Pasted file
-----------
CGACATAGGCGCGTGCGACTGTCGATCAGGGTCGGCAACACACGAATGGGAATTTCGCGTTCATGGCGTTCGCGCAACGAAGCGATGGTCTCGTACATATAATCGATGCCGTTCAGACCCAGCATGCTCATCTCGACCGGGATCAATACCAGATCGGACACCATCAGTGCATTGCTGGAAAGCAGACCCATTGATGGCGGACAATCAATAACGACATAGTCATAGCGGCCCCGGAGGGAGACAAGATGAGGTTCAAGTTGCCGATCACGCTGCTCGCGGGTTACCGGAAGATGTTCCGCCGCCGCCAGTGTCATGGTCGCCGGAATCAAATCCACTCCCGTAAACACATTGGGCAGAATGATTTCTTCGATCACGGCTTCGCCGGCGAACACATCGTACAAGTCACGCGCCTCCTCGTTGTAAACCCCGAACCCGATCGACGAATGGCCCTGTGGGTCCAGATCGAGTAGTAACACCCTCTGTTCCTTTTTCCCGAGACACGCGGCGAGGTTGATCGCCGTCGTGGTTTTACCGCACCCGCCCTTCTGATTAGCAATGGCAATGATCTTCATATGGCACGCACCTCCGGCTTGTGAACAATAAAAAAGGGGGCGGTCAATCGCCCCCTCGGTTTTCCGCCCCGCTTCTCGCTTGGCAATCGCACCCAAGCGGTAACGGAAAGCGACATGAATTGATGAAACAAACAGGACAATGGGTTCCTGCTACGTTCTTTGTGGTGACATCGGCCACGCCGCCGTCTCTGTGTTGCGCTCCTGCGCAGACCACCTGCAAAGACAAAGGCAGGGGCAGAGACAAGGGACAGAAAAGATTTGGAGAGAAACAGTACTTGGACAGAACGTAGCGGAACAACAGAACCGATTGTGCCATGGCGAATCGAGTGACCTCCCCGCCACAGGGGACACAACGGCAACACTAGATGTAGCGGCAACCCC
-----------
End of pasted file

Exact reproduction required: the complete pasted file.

CGACATAGGCGCGTGCGACTGTCGATCAGGGTCGGCAACACACGAATGGGAATTTCGCGTTCATGGCGTTCGCGCAACGAAGCGATGGTCTCGTACATATAATCGATGCCGTTCAGACCCAGCATGCTCATCTCGACCGGGATCAATACCAGATCGGACACCATCAGTGCATTGCTGGAAAGCAGACCCATTGATGGCGGACAATCAATAACGACATAGTCATAGCGGCCCCGGAGGGAGACAAGATGAGGTTCAAGTTGCCGATCACGCTGCTCGCGGGTTACCGGAAGATGTTCCGCCGCCGCCAGTGTCATGGTCGCCGGAATCAAATCCACTCCCGTAAACACATTGGGCAGAATGATTTCTTCGATCACGGCTTCGCCGGCGAACACATCGTACAAGTCACGCGCCTCCTCGTTGTAAACCCCGAACCCGATCGACGAATGGCCCTGTGGGTCCAGATCGAGTAGTAACACCCTCTGTTCCTTTTTCCCGAGACACGCGGCGAGGTTGATCGCCGTCGTGGTTTTACCGCACCCGCCCTTCTGATTAGCAATGGCAATGATCTTCATATGGCACGCACCTCCGGCTTGTGAACAATAAAAAAGGGGGCGGTCAATCGCCCCCTCGGTTTTCCGCCCCGCTTCTCGCTTGGCAATCGCACCCAAGCGGTAACGGAAAGCGACATGAATTGATGAAACAAACAGGACAATGGGTTCCTGCTACGTTCTTTGTGGTGACATCGGCCACGCCGCCGTCTCTGTGTTGCGCTCCTGCGCAGACCACCTGCAAAGACAAAGGCAGGGGCAGAGACAAGGGACAGAAAAGATTTGGAGAGAAACAGTACTTGGACAGAACGTAGCGGAACAACAGAACCGATTGTGCCATGGCGAATCGAGTGACCTCCCCGCCACAGGGGACACAACGGCAACACTAGATGTAGCGGCAACCCC